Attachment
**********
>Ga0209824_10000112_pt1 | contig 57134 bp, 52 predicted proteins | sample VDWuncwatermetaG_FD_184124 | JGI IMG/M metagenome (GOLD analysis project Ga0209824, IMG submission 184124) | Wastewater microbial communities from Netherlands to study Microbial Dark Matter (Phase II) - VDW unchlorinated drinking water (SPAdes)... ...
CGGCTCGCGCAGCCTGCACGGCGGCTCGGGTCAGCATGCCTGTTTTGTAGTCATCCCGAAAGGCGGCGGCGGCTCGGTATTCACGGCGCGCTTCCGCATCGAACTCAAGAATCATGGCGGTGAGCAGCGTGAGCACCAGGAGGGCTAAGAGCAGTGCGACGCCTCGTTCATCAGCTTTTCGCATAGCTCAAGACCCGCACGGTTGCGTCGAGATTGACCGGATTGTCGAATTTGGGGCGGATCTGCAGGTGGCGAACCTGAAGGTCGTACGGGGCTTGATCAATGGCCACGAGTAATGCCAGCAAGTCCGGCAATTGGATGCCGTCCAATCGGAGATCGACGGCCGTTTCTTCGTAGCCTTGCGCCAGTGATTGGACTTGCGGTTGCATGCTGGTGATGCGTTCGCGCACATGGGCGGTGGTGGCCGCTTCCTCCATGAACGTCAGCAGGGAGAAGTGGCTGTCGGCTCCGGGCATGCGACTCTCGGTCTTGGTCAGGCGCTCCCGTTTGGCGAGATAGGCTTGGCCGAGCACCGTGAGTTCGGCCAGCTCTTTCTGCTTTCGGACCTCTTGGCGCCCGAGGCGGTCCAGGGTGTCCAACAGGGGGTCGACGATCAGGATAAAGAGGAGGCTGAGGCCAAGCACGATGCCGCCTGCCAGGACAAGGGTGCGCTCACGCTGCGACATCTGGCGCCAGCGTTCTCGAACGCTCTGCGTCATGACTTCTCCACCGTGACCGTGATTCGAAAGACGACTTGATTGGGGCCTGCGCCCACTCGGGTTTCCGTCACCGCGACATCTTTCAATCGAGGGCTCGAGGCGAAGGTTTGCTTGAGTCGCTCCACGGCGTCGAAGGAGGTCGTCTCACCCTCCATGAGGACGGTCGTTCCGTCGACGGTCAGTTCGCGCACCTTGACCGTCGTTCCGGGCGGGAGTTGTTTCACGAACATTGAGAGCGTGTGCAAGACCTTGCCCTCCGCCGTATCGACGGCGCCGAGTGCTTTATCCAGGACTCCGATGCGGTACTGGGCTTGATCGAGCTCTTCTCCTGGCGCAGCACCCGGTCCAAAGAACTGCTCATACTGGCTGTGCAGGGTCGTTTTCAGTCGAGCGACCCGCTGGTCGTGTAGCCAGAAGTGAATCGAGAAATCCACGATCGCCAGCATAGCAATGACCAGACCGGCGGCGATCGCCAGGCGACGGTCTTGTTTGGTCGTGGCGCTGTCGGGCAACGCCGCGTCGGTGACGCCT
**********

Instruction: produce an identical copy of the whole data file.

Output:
>Ga0209824_10000112_pt1 | contig 57134 bp, 52 predicted proteins | sample VDWuncwatermetaG_FD_184124 | JGI IMG/M metagenome (GOLD analysis project Ga0209824, IMG submission 184124) | Wastewater microbial communities from Netherlands to study Microbial Dark Matter (Phase II) - VDW unchlorinated drinking water (SPAdes)... ...
CGGCTCGCGCAGCCTGCACGGCGGCTCGGGTCAGCATGCCTGTTTTGTAGTCATCCCGAAAGGCGGCGGCGGCTCGGTATTCACGGCGCGCTTCCGCATCGAACTCAAGAATCATGGCGGTGAGCAGCGTGAGCACCAGGAGGGCTAAGAGCAGTGCGACGCCTCGTTCATCAGCTTTTCGCATAGCTCAAGACCCGCACGGTTGCGTCGAGATTGACCGGATTGTCGAATTTGGGGCGGATCTGCAGGTGGCGAACCTGAAGGTCGTACGGGGCTTGATCAATGGCCACGAGTAATGCCAGCAAGTCCGGCAATTGGATGCCGTCCAATCGGAGATCGACGGCCGTTTCTTCGTAGCCTTGCGCCAGTGATTGGACTTGCGGTTGCATGCTGGTGATGCGTTCGCGCACATGGGCGGTGGTGGCCGCTTCCTCCATGAACGTCAGCAGGGAGAAGTGGCTGTCGGCTCCGGGCATGCGACTCTCGGTCTTGGTCAGGCGCTCCCGTTTGGCGAGATAGGCTTGGCCGAGCACCGTGAGTTCGGCCAGCTCTTTCTGCTTTCGGACCTCTTGGCGCCCGAGGCGGTCCAGGGTGTCCAACAGGGGGTCGACGATCAGGATAAAGAGGAGGCTGAGGCCAAGCACGATGCCGCCTGCCAGGACAAGGGTGCGCTCACGCTGCGACATCTGGCGCCAGCGTTCTCGAACGCTCTGCGTCATGACTTCTCCACCGTGACCGTGATTCGAAAGACGACTTGATTGGGGCCTGCGCCCACTCGGGTTTCCGTCACCGCGACATCTTTCAATCGAGGGCTCGAGGCGAAGGTTTGCTTGAGTCGCTCCACGGCGTCGAAGGAGGTCGTCTCACCCTCCATGAGGACGGTCGTTCCGTCGACGGTCAGTTCGCGCACCTTGACCGTCGTTCCGGGCGGGAGTTGTTTCACGAACATTGAGAGCGTGTGCAAGACCTTGCCCTCCGCCGTATCGACGGCGCCGAGTGCTTTATCCAGGACTCCGATGCGGTACTGGGCTTGATCGAGCTCTTCTCCTGGCGCAGCACCCGGTCCAAAGAACTGCTCATACTGGCTGTGCAGGGTCGTTTTCAGTCGAGCGACCCGCTGGTCGTGTAGCCAGAAGTGAATCGAGAAATCCACGATCGCCAGCATAGCAATGACCAGACCGGCGGCGATCGCCAGGCGACGGTCTTGTTTGGTCGTGGCGCTGTCGGGCAACGCCGCGTCGGTGACGCCT